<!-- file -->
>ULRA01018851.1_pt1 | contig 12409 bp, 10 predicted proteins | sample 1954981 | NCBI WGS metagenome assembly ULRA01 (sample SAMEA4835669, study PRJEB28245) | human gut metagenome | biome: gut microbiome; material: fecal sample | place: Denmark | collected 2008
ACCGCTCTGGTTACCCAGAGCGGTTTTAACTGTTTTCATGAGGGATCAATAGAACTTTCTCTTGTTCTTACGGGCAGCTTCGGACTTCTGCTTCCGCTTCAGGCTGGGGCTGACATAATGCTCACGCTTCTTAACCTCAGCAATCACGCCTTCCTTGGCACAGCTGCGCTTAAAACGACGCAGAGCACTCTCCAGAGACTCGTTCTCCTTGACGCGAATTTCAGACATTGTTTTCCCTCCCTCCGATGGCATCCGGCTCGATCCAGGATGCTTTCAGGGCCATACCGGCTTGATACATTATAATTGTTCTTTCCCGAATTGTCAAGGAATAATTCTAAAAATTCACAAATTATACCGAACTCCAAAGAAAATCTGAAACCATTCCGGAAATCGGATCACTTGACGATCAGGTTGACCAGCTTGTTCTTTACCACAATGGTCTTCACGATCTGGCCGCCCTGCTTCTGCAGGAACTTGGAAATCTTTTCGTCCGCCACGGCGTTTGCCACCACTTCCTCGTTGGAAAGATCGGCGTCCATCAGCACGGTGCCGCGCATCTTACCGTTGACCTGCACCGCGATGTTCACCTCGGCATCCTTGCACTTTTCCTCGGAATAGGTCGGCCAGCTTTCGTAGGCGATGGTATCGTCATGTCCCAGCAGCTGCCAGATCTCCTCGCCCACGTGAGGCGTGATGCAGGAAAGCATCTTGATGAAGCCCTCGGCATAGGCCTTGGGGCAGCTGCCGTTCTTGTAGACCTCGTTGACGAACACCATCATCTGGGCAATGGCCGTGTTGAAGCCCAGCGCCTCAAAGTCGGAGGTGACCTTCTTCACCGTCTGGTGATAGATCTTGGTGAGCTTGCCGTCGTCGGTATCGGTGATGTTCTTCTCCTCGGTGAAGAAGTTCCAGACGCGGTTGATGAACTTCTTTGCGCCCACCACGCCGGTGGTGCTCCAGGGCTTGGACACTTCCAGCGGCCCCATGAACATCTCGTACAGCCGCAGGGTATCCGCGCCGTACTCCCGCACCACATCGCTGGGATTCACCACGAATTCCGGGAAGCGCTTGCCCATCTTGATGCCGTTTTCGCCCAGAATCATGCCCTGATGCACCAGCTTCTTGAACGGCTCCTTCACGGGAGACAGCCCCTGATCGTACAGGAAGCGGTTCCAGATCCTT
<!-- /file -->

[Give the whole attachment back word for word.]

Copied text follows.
>ULRA01018851.1_pt1 | contig 12409 bp, 10 predicted proteins | sample 1954981 | NCBI WGS metagenome assembly ULRA01 (sample SAMEA4835669, study PRJEB28245) | human gut metagenome | biome: gut microbiome; material: fecal sample | place: Denmark | collected 2008
ACCGCTCTGGTTACCCAGAGCGGTTTTAACTGTTTTCATGAGGGATCAATAGAACTTTCTCTTGTTCTTACGGGCAGCTTCGGACTTCTGCTTCCGCTTCAGGCTGGGGCTGACATAATGCTCACGCTTCTTAACCTCAGCAATCACGCCTTCCTTGGCACAGCTGCGCTTAAAACGACGCAGAGCACTCTCCAGAGACTCGTTCTCCTTGACGCGAATTTCAGACATTGTTTTCCCTCCCTCCGATGGCATCCGGCTCGATCCAGGATGCTTTCAGGGCCATACCGGCTTGATACATTATAATTGTTCTTTCCCGAATTGTCAAGGAATAATTCTAAAAATTCACAAATTATACCGAACTCCAAAGAAAATCTGAAACCATTCCGGAAATCGGATCACTTGACGATCAGGTTGACCAGCTTGTTCTTTACCACAATGGTCTTCACGATCTGGCCGCCCTGCTTCTGCAGGAACTTGGAAATCTTTTCGTCCGCCACGGCGTTTGCCACCACTTCCTCGTTGGAAAGATCGGCGTCCATCAGCACGGTGCCGCGCATCTTACCGTTGACCTGCACCGCGATGTTCACCTCGGCATCCTTGCACTTTTCCTCGGAATAGGTCGGCCAGCTTTCGTAGGCGATGGTATCGTCATGTCCCAGCAGCTGCCAGATCTCCTCGCCCACGTGAGGCGTGATGCAGGAAAGCATCTTGATGAAGCCCTCGGCATAGGCCTTGGGGCAGCTGCCGTTCTTGTAGACCTCGTTGACGAACACCATCATCTGGGCAATGGCCGTGTTGAAGCCCAGCGCCTCAAAGTCGGAGGTGACCTTCTTCACCGTCTGGTGATAGATCTTGGTGAGCTTGCCGTCGTCGGTATCGGTGATGTTCTTCTCCTCGGTGAAGAAGTTCCAGACGCGGTTGATGAACTTCTTTGCGCCCACCACGCCGGTGGTGCTCCAGGGCTTGGACACTTCCAGCGGCCCCATGAACATCTCGTACAGCCGCAGGGTATCCGCGCCGTACTCCCGCACCACATCGCTGGGATTCACCACGAATTCCGGGAAGCGCTTGCCCATCTTGATGCCGTTTTCGCCCAGAATCATGCCCTGATGCACCAGCTTCTTGAACGGCTCCTTCACGGGAGACAGCCCCTGATCGTACAGGAAGCGGTTCCAGATCCTT